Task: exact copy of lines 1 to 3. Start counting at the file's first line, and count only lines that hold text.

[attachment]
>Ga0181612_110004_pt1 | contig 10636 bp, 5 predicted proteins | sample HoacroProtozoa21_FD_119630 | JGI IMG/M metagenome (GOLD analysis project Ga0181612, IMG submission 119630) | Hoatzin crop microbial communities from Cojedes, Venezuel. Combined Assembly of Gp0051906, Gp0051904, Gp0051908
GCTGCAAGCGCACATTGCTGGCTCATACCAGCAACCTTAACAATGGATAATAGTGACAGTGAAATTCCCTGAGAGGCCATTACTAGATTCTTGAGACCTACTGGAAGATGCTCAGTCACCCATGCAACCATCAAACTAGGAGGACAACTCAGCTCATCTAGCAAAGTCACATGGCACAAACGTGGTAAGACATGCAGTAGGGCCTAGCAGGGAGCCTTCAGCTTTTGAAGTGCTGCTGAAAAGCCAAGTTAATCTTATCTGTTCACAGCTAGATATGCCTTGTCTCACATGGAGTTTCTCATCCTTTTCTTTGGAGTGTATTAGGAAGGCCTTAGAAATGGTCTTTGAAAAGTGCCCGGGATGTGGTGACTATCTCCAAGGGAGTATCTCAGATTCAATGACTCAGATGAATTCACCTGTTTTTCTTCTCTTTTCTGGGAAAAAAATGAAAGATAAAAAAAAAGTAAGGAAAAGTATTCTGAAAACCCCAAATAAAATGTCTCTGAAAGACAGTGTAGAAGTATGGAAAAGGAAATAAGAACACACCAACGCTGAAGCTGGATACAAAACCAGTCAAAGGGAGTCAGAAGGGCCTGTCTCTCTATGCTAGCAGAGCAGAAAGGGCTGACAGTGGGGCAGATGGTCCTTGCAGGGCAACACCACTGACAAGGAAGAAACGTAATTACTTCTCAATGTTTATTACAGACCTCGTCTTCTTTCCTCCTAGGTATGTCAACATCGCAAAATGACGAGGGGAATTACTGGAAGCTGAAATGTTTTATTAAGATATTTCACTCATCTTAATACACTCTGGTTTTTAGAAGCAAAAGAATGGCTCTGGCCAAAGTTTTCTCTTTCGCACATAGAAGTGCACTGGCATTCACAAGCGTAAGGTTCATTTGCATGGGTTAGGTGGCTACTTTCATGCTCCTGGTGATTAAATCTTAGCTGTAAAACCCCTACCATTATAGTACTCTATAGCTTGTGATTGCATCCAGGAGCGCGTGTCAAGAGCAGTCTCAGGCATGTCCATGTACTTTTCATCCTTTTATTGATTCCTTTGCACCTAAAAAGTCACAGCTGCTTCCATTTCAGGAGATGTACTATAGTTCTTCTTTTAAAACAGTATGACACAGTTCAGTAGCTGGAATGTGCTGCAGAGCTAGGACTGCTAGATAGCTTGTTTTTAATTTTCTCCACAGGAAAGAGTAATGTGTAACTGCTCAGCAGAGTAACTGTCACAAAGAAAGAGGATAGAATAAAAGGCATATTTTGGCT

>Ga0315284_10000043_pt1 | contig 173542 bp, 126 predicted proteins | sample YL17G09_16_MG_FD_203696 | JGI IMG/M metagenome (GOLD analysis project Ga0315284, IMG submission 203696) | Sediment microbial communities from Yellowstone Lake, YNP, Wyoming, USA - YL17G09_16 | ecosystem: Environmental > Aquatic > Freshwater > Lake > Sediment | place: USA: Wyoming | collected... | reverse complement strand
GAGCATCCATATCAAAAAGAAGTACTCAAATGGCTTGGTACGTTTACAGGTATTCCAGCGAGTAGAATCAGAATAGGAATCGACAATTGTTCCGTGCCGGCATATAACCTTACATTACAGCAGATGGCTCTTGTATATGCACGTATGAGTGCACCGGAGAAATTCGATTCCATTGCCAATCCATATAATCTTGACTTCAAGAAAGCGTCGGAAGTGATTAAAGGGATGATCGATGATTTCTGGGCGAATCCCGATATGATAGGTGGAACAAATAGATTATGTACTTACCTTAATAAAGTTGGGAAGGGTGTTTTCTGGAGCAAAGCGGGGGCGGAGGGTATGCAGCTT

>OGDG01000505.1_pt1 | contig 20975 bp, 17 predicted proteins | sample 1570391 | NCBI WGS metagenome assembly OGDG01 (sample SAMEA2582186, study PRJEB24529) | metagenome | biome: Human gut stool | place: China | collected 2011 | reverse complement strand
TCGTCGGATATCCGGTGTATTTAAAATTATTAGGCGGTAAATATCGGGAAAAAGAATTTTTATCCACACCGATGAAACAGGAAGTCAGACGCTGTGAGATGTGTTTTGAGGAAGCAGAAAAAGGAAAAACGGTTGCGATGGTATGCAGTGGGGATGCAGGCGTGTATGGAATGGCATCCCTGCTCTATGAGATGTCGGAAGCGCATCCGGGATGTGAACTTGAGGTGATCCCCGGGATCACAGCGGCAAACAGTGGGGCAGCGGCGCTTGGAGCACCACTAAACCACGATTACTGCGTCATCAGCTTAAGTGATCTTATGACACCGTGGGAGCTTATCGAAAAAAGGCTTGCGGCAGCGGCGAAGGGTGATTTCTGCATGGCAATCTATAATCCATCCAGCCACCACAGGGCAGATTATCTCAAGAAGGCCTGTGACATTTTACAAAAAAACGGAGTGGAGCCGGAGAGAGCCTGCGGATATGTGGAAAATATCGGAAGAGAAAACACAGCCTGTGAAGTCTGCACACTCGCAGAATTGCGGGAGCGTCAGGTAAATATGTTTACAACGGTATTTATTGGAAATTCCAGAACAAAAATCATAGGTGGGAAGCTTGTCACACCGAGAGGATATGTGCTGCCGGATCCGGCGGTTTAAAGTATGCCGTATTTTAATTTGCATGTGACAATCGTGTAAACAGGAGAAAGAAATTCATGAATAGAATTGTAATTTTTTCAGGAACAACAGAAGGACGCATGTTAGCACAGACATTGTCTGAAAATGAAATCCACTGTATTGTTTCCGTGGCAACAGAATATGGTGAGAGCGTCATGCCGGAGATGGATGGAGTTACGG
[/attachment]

>Ga0181612_110004_pt1 | contig 10636 bp, 5 predicted proteins | sample HoacroProtozoa21_FD_119630 | JGI IMG/M metagenome (GOLD analysis project Ga0181612, IMG submission 119630) | Hoatzin crop microbial communities from Cojedes, Venezuel. Combined Assembly of Gp0051906, Gp0051904, Gp0051908
GCTGCAAGCGCACATTGCTGGCTCATACCAGCAACCTTAACAATGGATAATAGTGACAGTGAAATTCCCTGAGAGGCCATTACTAGATTCTTGAGACCTACTGGAAGATGCTCAGTCACCCATGCAACCATCAAACTAGGAGGACAACTCAGCTCATCTAGCAAAGTCACATGGCACAAACGTGGTAAGACATGCAGTAGGGCCTAGCAGGGAGCCTTCAGCTTTTGAAGTGCTGCTGAAAAGCCAAGTTAATCTTATCTGTTCACAGCTAGATATGCCTTGTCTCACATGGAGTTTCTCATCCTTTTCTTTGGAGTGTATTAGGAAGGCCTTAGAAATGGTCTTTGAAAAGTGCCCGGGATGTGGTGACTATCTCCAAGGGAGTATCTCAGATTCAATGACTCAGATGAATTCACCTGTTTTTCTTCTCTTTTCTGGGAAAAAAATGAAAGATAAAAAAAAAGTAAGGAAAAGTATTCTGAAAACCCCAAATAAAATGTCTCTGAAAGACAGTGTAGAAGTATGGAAAAGGAAATAAGAACACACCAACGCTGAAGCTGGATACAAAACCAGTCAAAGGGAGTCAGAAGGGCCTGTCTCTCTATGCTAGCAGAGCAGAAAGGGCTGACAGTGGGGCAGATGGTCCTTGCAGGGCAACACCACTGACAAGGAAGAAACGTAATTACTTCTCAATGTTTATTACAGACCTCGTCTTCTTTCCTCCTAGGTATGTCAACATCGCAAAATGACGAGGGGAATTACTGGAAGCTGAAATGTTTTATTAAGATATTTCACTCATCTTAATACACTCTGGTTTTTAGAAGCAAAAGAATGGCTCTGGCCAAAGTTTTCTCTTTCGCACATAGAAGTGCACTGGCATTCACAAGCGTAAGGTTCATTTGCATGGGTTAGGTGGCTACTTTCATGCTCCTGGTGATTAAATCTTAGCTGTAAAACCCCTACCATTATAGTACTCTATAGCTTGTGATTGCATCCAGGAGCGCGTGTCAAGAGCAGTCTCAGGCATGTCCATGTACTTTTCATCCTTTTATTGATTCCTTTGCACCTAAAAAGTCACAGCTGCTTCCATTTCAGGAGATGTACTATAGTTCTTCTTTTAAAACAGTATGACACAGTTCAGTAGCTGGAATGTGCTGCAGAGCTAGGACTGCTAGATAGCTTGTTTTTAATTTTCTCCACAGGAAAGAGTAATGTGTAACTGCTCAGCAGAGTAACTGTCACAAAGAAAGAGGATAGAATAAAAGGCATATTTTGGCT

>Ga0315284_10000043_pt1 | contig 173542 bp, 126 predicted proteins | sample YL17G09_16_MG_FD_203696 | JGI IMG/M metagenome (GOLD analysis project Ga0315284, IMG submission 203696) | Sediment microbial communities from Yellowstone Lake, YNP, Wyoming, USA - YL17G09_16 | ecosystem: Environmental > Aquatic > Freshwater > Lake > Sediment | place: USA: Wyoming | collected... | reverse complement strand